That is, alas, typical. Proponents of closer European integration seldom acknowledge criticism of their project, let alone address its problems. Take, for example, waste and corruption in Brussels. The European Court of Auditors has refused to certify the EU budget for 14 years in a row. Yet no visible action has been taken to make EU accounting more transparent. If the European Union were a corporation, its top management would have been jailed long time ago.
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The bill includes fees on certain segments of the health care industry as well as an increase in the Medicaid drug rebate amount for both brand name and generic drugs. The primary purpose of this Outlook is to examine the economic incidence–that is, the distribution of the true economic burden–of these policies. The fees in the Finance Committee bill are equivalent to excise taxes. As a result, the economic burden of these new taxes will be largely transferred to consumers in the form of higher prices, regardless of the statutory incidence, or legal construction, of the fee.
The $827 billion stimulus legislation under debate in Congress includes provisions aimed at ensuring oversight of the massive infusion of contracts, state grants and other measures. At the urging of the administration, those provisions call for transparency, bid competition, and new auditing resources and oversight boards.
We start with a report from Jan Schnellenbach who severely criticized the proposed reforms of German inheritance tax law. More generally, even if the desire to increase tax revenues in order to get out of the public finance crisis was understandable, he points to the “recent symptoms of distributive populism” found in Germany.
By emphasizing incentives to produce, rather than incentives to consume, the early Keynes was evoking classical, supply-side analytics. Whenever profit margins are tightly squeezed—whether by costs of labor, energy, taxes and/or debt service—the result is a periodic episode of cost-cutting called « recession. » Once the cost-cutting and inventory trimming achieves its purpose, profits and the economy recover.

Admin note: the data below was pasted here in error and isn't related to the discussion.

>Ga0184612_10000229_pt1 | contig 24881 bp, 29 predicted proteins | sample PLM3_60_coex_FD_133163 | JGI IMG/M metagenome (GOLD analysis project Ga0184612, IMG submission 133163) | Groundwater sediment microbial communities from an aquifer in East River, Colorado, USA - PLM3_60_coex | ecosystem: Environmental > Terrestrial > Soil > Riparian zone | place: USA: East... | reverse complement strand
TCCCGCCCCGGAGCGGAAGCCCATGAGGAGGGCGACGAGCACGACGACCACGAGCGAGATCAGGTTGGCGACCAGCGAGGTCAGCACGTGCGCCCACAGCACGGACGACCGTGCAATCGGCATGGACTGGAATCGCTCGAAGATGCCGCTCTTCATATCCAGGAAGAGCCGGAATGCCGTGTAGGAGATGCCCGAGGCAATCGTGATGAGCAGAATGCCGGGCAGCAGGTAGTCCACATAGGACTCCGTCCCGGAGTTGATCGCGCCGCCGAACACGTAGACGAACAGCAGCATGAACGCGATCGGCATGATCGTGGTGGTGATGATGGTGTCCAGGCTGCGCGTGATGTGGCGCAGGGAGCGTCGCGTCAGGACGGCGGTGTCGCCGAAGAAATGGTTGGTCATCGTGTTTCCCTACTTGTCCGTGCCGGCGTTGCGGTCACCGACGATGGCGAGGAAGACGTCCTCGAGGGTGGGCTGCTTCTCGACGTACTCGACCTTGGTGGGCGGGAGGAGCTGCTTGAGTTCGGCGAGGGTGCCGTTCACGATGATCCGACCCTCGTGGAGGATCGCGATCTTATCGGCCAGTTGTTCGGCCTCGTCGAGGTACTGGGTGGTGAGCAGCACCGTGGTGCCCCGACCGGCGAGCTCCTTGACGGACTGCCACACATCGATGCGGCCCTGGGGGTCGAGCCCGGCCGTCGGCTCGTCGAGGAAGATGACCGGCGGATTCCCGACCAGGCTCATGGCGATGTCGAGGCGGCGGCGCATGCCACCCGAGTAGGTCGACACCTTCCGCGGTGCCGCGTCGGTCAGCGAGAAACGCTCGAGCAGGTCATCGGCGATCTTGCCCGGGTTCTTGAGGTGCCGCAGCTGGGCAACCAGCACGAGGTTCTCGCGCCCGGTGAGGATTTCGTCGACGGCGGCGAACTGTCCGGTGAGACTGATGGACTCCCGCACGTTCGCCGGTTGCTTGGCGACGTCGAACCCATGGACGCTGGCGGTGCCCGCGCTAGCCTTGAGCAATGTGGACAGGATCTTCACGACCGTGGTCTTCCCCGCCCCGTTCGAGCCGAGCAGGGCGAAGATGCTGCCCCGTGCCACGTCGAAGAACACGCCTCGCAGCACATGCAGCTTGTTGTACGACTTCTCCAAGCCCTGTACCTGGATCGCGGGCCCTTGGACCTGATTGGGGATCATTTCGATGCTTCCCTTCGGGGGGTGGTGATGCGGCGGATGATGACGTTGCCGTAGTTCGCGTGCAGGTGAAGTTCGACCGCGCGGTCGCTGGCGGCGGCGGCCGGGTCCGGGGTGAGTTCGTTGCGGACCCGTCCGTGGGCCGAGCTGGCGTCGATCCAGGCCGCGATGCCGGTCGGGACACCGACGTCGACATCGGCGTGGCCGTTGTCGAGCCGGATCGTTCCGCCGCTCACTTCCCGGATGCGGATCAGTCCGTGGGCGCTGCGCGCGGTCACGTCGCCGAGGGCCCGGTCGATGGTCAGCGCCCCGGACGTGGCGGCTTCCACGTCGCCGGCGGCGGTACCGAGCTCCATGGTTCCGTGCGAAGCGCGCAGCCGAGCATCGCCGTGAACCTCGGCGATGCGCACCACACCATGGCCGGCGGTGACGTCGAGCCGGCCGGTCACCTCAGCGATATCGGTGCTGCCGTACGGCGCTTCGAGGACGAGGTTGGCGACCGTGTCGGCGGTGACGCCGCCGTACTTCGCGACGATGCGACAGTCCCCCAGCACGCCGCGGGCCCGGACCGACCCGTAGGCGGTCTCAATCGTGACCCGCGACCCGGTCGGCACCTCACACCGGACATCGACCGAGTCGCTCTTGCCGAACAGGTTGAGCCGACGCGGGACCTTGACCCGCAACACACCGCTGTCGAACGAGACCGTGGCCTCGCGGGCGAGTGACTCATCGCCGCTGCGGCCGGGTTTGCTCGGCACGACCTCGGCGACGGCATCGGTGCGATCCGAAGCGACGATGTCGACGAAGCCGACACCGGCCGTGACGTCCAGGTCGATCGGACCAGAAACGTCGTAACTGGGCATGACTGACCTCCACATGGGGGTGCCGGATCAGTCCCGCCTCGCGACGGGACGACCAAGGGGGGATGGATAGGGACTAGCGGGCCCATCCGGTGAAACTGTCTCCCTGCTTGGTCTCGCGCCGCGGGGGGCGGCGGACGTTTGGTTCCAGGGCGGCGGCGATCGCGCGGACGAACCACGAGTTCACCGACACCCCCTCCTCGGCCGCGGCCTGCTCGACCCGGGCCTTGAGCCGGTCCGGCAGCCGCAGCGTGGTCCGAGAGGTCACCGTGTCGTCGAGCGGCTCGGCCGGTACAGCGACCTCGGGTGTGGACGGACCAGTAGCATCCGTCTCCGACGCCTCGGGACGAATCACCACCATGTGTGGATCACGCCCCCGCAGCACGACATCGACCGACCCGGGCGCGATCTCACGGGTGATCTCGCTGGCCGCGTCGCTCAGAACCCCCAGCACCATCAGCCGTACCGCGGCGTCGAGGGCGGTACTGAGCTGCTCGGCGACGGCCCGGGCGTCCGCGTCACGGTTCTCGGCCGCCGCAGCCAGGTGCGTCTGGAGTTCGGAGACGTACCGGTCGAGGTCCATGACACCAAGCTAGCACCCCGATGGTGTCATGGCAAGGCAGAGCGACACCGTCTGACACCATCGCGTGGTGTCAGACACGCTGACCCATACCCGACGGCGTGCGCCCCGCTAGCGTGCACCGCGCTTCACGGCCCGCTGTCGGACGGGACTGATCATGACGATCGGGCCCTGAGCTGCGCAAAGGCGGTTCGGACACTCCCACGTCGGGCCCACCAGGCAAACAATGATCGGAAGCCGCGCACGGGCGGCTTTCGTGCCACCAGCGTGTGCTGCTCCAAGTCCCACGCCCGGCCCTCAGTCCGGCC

Most economists, particularly those in public finance, find it preferable to raise revenue by taxing a broad base at a low rate in order to maximize the amount of revenue while reducing the distortions to the economy. The opposite of a broad-based tax is an excise tax, a tax levied on particular goods. Historically, governments have used soft drink excise taxes, which have existed since at least 1920, primarily to generate revenue. Today, however, states and localities increasingly view the taxation of soft drinks as a social tool—a way to curb rising obesity rates.
That was January 5, 1987. Ronald Reagan was president, and the deficit had reached almost 5.4 percent of gross domestic product (GDP). Now, three decades later, Democrats have changed their minds about the dangers of deficit spending. In February 2009, the nonpartisan Congressional Budget Office estimated that the deficit will reach $1.2 trillion this year-roughly 8.3 percent of GDP. That giant increase is attributable mainly to Washington’s September 2008 bank bailout and the federal takeover of mortgage lenders Fannie Mae and Freddie Mac.
The economic outlook is extraordinarily uncertain as no-one knows how long the credit crisis will last or how much damage it will do. Blaming the credit crisis, which he referred to on 14 occasions during his speech, the Chancellor downgraded his growth forecast but stuck to the view that 2008 will be the bottom, with growth picking up from 2009. If the Chancellor is right, this is hardly the stuff of crises.
In The Gathering Storm, Winston Churchill wrote of his initial thoughts after his election as Prime Minister in May 1940:
As I went to bed at about 3 a.m., I was conscious of a profound sense of relief. At last I had the authority to give directions over the whole scene. I felt as if I were walking with destiny and that all my past life had been but a preparation for this hour and for this trial.
While it is not recorded whether Mrs. Thatcher felt the same way in the early hours of May 4, 1979, she very well may have.
Britain Before Thatcher: The Sick Man of Europe